Welcome to this week’s LEAP:IN newsletter. Each week, we unpack leader’s powerful quotes and decipher the tech landscape. With exclusive content from some of the world’s leading experts in AI, robotics, space, edutech, climate tech and more, read on to discover this week’s insights and subscribe to receive weekly updates direct to your inbox.
This week we’re quoting…
Maëlle Gavet (CEO at Techstars)
What Gavet said:
“We think that entrepreneurs are magicians. We believe that they make the impossible possible. We believe that they tackle the biggest problems that humanity faces.”
Do entrepreneurs really make magic?
Well, yes. Magicians, throughout history, have been very entrepreneurial people — and have developed surprising technologies to meet their own very unique needs.
Jean Eugène Robert-Houdin is considered to be the Godfather of large-scale illusions on stage, and he developed tech solutions to take his performances to a new level. He used his background in watchmaking to build a wooden box with an electromagnetic plate on the bottom.
By turning the electromagnetic plate on before asking audience members to try and lift the box, he made it impossible for them to do so. It was as if it were fixed to the floor. Then he’d turn the plate off, and lift the box himself with ease — demonstrating his magical prowess.
Considering he did this in 1856, when electricity was still an experimental technology, his trick was pretty impressive.
But also, tech entrepreneurs make a lot of real-life magic
We all know that entrepreneurs have changed our world time and time again. Bill Gates and Steve Jobs have done it. Larry Page and Sergey Brin have done it. Jeff Bezos, Nikola Tesla — there’s a huge list of tech innovators who’ve played a role in shaping the experiences we’re all having right now, every day.
What we need to consider now is how entrepreneurs will drive developments in ESG tech, in climate crisis resilience — just as entrepreneurs have driven (and will continue to drive) developments in digital life.
They might build into multi-billion-dollar companies further down the line, but the people and businesses that will truly innovate for the future are going to start small.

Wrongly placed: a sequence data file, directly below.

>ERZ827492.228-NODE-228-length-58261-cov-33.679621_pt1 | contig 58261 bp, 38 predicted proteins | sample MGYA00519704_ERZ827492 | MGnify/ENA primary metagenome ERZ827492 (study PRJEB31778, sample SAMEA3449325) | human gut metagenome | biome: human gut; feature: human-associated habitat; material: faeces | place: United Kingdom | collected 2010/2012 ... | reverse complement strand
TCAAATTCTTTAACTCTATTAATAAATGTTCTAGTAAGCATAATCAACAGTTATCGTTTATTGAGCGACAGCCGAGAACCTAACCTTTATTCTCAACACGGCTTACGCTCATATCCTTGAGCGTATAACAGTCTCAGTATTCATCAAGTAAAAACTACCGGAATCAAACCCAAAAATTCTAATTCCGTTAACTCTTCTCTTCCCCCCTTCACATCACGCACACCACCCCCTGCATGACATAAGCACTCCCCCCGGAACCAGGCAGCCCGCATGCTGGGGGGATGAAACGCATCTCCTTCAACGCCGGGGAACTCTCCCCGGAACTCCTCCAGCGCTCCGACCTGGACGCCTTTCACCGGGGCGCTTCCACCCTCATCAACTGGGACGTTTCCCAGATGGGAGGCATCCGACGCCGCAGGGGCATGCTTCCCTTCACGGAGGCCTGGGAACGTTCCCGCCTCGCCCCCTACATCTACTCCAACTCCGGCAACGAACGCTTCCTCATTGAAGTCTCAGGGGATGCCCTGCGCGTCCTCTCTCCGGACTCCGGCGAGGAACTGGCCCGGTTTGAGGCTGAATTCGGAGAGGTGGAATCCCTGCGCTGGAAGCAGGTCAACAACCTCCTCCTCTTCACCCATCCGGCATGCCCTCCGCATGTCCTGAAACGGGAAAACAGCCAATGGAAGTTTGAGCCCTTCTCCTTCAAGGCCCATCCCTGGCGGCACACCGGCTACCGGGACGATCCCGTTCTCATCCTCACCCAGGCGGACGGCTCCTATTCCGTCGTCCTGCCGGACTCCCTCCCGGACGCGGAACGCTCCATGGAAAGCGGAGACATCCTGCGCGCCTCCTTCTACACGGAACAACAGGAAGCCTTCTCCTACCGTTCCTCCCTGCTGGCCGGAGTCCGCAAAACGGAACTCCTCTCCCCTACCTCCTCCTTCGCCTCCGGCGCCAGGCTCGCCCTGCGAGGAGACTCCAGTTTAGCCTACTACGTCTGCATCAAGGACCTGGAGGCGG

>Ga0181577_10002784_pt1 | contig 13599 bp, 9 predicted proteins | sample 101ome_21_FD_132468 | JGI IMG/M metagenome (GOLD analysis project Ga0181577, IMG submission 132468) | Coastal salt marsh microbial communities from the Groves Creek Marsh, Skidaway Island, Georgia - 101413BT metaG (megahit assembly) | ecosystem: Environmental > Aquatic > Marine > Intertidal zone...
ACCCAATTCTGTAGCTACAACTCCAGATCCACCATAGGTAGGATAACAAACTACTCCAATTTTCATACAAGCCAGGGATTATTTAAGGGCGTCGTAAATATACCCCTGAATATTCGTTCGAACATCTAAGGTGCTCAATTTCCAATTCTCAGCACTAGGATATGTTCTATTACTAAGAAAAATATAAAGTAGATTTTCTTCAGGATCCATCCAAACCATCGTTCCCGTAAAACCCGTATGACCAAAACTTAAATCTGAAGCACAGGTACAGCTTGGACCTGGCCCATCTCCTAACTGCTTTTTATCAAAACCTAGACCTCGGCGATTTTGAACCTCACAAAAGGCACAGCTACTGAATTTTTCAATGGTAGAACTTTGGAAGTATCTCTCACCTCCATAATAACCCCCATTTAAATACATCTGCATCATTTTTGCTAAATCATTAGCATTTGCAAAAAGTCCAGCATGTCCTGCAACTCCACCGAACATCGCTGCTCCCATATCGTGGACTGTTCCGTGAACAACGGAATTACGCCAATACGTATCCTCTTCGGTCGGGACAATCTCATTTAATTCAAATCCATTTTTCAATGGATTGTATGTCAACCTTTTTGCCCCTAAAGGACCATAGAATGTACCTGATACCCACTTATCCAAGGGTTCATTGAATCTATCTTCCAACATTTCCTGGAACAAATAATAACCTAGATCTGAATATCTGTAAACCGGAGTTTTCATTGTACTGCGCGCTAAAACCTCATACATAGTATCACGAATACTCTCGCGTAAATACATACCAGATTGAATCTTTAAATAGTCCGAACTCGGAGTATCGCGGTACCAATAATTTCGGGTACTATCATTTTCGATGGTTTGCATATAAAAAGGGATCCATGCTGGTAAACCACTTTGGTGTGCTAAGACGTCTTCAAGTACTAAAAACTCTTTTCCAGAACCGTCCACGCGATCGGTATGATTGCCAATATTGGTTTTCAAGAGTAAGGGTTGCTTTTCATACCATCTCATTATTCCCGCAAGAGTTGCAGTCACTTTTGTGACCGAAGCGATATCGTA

– When Steve Jobs and Steve Wozniak founded Apple Computers, Inc. on April 1 1976, they were college dropouts with an idealistic vision of changing the way people see computers. They started building computers in Jobs’ garage, and initially sold them without a monitor, keyboard, or any casing.
Fast forward to 2022, and Apple posted an all-time revenue record of $123.9 billion for its fiscal 2022 first quarter.
– Google also started in a garage in Menlo Park, California. Larry Page and Sergey Brin met as grad students in the summer of 1995, and disagreed on pretty much everything. But, drawn together by a fascination with the construction of the internet (and a desire to reverse-engineer it), they created the very first version of Google (called BackRub) and began the journey that would bring us to the search engine we know today.
Far from its garage roots, Google posted revenue of $68 billion in Q1 2022.
– Love it or hate it, Amazon has changed the way people shop, live, and think. It’s a major driver of the ecommerce revolution. But it too began with just an entrepreneur and an idea — Jeff Bezos quit his job at an investment bank in 1994, and moved to Seattle to open a virtual bookstore. And he worked out of his garage, too — maybe garages are the clearest marker of future tech success?